year. This reduction provides some optimism for increased activity,
although it may be difficult to match last year's outstanding final six
months. Meanwhile, Banta's European business has been stronger than in
the U.S., proving the value of a global service platform.
-- The corporation's healthcare unit benefited from last year's global
sourcing and domestic manufacturing initiatives. Second quarter sales
were comparable to the same period in 2000, however profitability
increased substantially due to the one-time nature of the expenses
related to last year's initiatives. The financial results of the
healthcare business reflected the success of management's efforts to
improve performance and respond to competitive pressures through the
utilization of lower-cost global sourcing alliances.
"Overall, we are encouraged by our second quarter performance, which was supported by our continued focus on customer needs, stringent cost controls and significant spending reductions to offset lower facility utilization,'' explains Belcher. "We have reduced our 2001 capital spending commitments and now expect cash outlays to approximate $65 million to $70 million, about one-third less than previous expectations. We continue to aggressively pursue our growth strategies and are confident that this lower spending level will not diminish our ability to meet customer needs.''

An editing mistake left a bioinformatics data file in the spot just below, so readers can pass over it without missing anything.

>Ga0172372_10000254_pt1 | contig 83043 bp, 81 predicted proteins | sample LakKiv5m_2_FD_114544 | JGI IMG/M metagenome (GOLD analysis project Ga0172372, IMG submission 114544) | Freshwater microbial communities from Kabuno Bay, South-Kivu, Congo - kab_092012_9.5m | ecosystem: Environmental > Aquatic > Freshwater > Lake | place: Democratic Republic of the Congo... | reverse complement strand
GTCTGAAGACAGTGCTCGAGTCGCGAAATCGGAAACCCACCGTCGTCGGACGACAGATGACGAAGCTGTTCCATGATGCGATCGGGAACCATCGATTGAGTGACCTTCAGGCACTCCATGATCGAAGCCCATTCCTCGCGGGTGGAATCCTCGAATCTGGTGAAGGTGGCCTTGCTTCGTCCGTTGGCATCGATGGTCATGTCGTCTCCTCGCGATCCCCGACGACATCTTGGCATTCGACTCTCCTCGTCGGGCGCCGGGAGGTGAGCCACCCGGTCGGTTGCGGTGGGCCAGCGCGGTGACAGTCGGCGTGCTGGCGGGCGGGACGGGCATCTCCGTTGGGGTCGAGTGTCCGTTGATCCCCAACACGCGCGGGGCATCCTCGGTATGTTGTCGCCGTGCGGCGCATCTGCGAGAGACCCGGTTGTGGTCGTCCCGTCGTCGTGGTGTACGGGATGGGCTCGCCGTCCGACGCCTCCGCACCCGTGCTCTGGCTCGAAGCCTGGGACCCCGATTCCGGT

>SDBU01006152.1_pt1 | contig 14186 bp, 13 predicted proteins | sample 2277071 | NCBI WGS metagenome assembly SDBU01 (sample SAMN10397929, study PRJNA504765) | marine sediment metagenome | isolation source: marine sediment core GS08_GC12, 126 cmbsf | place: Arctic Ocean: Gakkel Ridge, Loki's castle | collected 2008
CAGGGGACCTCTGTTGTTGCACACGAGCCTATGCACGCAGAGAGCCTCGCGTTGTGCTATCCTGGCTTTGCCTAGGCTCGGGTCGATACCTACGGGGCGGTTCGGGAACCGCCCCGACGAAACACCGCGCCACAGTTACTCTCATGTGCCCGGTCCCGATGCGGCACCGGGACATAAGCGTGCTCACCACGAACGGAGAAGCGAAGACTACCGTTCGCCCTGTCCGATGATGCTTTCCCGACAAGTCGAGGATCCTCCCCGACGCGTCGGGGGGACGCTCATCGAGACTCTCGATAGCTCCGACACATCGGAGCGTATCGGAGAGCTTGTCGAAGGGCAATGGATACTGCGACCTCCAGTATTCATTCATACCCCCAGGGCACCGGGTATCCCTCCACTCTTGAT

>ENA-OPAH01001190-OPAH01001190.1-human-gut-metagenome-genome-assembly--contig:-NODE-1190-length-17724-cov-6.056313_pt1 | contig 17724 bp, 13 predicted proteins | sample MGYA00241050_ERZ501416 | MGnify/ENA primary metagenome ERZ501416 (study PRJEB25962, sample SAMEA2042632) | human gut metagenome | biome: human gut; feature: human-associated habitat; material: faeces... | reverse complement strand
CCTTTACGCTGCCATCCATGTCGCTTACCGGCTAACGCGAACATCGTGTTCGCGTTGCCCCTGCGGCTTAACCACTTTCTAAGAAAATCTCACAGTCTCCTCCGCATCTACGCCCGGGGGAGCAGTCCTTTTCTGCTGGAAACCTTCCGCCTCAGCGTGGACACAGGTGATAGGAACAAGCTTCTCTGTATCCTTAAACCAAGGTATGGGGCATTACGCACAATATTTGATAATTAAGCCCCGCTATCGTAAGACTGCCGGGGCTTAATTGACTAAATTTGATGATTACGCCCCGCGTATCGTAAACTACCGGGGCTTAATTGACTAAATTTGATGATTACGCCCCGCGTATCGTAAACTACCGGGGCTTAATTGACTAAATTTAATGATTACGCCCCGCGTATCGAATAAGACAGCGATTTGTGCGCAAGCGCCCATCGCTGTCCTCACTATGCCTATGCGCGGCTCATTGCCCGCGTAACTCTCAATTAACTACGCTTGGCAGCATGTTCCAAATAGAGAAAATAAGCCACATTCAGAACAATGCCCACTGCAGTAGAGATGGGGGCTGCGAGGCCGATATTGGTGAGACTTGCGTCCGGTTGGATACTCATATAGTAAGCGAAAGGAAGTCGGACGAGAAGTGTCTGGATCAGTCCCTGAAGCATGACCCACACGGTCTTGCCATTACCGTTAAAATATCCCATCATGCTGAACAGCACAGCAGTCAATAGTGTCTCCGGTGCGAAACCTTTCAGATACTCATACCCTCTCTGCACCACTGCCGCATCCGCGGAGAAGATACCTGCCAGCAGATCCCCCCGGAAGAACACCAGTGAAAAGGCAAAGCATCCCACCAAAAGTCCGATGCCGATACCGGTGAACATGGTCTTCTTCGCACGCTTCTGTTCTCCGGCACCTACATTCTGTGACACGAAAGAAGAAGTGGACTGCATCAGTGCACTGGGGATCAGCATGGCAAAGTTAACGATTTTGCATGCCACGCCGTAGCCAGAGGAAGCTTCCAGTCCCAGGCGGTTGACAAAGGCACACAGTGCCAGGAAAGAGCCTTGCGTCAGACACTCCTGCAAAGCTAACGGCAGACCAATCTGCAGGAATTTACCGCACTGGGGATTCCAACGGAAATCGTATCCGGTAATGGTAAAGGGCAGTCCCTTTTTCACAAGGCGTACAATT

Belcher added, "Our print sector has a good start to the second half of the year, with nearly all print operations experiencing improved plant loading in July. Educational publishers have increased their print activities; and direct marketing, including consumer catalogs, is benefiting from improved forward production schedules. Revenue growth in Banta's supply-chain management business will depend on how quickly the technology sector rebounds following a period of lower demand and inventory reductions. While growth over the next few months may be more moderate, long term we continue to be confident that a 20 percent to 25 percent compound annual growth rate for our supply-chain management business is achievable.''
Banta management believes that given the continued soft economy, it will be a challenge to fully achieve the levels of revenue and earnings reached during last year's exceptionally strong final six months. Thus, for the full-year 2001, the corporation's diluted earnings per share are expected to be comparable to last year, before the one-time charge taken during 2001's first quarter. 2000 diluted EPS reached a record $2.35. Earlier guidance for 2001 was $2.40-$2.48.
WhatTheyThink is the global printing industry's go-to information source with both print and digital offerings, including WhatTheyThink.com, WhatTheyThink Email Newsletters, and the WhatTheyThink magazine. Our mission is to inform, educate, and inspire the industry. We provide cogent news and analysis about trends, technologies, operations, and events in all the markets that comprise today's printing and sign industries including commercial, in-plant, mailing, finishing, sign, display, textile, industrial, finishing, labels, packaging, marketing technology, software and workflow.